2.8 There is risk in all pastoral work. The place of the meeting, the arrangement of furniture and lighting, and the dress of the minister are important considerations in pastoral care. The appropriateness of visiting and being visited alone, especially at night, needs to be assessed with care. Clergy should recognize the importance of knowing themselves and their own emotional needs.
2.9 It is essential in pastoral care to acknowledge appropriate physical, sexual, emotional and psychological boundaries. Inappropriate touching or gestures of affection are to be avoided.
2.10 Clergy should be aware of the dangers of dependency in pastoral relationships. Manipulation, competitiveness or collusion on either side of the pastoral encounter should be avoided. Self-awareness should be part of the relationship.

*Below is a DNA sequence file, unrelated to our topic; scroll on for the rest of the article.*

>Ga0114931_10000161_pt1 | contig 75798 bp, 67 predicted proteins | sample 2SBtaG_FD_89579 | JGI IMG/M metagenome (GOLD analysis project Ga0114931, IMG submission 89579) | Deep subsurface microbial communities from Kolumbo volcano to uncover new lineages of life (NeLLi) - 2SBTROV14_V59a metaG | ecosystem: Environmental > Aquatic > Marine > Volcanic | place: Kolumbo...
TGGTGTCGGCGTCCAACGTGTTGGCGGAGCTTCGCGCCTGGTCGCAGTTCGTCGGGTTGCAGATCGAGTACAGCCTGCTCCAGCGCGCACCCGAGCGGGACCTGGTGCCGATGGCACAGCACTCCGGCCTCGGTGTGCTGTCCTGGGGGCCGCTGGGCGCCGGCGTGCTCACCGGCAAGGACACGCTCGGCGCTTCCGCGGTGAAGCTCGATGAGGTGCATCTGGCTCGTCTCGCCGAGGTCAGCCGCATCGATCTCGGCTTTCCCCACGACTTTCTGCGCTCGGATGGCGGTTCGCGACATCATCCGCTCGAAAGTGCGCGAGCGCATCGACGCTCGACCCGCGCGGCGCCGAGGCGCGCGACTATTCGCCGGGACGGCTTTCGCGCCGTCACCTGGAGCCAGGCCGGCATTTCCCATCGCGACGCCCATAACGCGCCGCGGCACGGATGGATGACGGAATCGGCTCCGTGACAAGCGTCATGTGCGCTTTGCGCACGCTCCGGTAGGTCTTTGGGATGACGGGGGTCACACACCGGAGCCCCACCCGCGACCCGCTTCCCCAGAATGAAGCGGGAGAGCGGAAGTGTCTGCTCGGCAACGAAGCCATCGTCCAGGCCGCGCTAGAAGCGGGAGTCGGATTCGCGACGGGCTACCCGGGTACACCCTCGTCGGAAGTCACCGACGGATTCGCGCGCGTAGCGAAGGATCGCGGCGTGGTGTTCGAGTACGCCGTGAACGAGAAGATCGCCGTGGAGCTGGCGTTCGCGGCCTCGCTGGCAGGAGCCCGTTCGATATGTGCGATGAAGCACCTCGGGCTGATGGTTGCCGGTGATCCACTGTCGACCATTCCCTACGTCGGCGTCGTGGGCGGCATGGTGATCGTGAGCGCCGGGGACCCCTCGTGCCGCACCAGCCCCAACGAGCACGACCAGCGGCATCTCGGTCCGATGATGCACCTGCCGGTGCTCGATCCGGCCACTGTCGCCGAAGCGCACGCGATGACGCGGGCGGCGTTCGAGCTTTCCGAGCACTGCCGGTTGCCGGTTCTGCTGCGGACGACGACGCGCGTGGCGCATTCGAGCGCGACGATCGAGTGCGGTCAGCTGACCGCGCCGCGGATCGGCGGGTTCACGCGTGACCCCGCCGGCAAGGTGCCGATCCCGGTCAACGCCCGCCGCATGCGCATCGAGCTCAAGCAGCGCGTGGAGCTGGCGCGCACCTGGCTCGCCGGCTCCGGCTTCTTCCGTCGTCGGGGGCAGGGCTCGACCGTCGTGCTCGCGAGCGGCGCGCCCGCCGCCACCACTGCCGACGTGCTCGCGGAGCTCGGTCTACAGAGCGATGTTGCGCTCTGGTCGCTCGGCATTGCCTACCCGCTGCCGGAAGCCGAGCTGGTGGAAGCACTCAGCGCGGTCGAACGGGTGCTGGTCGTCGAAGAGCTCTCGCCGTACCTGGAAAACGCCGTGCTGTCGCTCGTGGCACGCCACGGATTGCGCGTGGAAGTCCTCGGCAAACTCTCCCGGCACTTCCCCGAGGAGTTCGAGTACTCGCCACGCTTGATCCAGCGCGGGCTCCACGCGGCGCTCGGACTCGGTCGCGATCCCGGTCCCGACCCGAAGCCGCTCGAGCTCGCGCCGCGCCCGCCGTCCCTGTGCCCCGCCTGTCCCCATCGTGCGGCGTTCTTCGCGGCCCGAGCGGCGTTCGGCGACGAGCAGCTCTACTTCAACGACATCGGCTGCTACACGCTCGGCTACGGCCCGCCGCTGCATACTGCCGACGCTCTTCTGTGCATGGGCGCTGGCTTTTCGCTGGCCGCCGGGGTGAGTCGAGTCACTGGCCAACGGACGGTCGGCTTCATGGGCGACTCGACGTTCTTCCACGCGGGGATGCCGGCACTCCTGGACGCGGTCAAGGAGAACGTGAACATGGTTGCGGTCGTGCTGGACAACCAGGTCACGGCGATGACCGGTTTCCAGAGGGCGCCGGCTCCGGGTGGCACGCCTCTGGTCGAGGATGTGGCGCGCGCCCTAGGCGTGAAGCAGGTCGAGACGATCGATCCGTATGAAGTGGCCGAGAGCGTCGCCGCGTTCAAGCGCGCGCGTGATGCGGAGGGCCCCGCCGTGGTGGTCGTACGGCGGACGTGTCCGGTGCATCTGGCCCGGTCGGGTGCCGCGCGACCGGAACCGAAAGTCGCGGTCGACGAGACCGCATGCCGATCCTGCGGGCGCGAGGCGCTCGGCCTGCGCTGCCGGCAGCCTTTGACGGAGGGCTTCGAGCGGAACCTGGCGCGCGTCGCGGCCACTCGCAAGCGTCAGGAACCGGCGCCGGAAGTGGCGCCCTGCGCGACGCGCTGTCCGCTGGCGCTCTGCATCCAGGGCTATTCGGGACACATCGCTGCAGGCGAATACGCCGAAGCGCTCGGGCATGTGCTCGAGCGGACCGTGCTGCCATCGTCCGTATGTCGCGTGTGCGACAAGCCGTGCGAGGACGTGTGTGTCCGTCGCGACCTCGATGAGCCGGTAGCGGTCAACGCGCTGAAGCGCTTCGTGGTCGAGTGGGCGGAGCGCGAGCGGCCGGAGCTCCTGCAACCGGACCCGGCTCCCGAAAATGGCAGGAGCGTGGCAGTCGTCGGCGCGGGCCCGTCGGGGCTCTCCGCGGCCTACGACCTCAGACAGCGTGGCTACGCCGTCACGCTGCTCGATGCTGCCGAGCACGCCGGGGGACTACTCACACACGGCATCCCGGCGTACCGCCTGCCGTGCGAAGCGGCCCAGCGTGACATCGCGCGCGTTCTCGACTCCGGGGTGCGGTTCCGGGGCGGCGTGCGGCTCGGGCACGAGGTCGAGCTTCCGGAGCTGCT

2.11 Clergy should be aware of the potential for abusing their privileged relationships.
2.12 When help or advice is being sought, any note-taking should be mutually agreed and is subject to data protection legislation.
2.13 Every ordained person should have appropriate training in child protection. Provincial and diocesan guidelines and requirements must be known and observed. (Children and Young People: A Code of Good Practice for Use by Parishes in the Church in Wales and the All Wales Child Protection Procedures)
2.14 The dress of clergy should be suitable to their office; and, except for purposes or recreation and other justifiable reasons, should be such as to be a sign and mark of their holy calling and ministry.
2.15 In the conduct of worship, clergy should wear the appropriate liturgical dress. Should there be disagreement about what is appropriate dress, the matter should be referred to the Bishop for direction.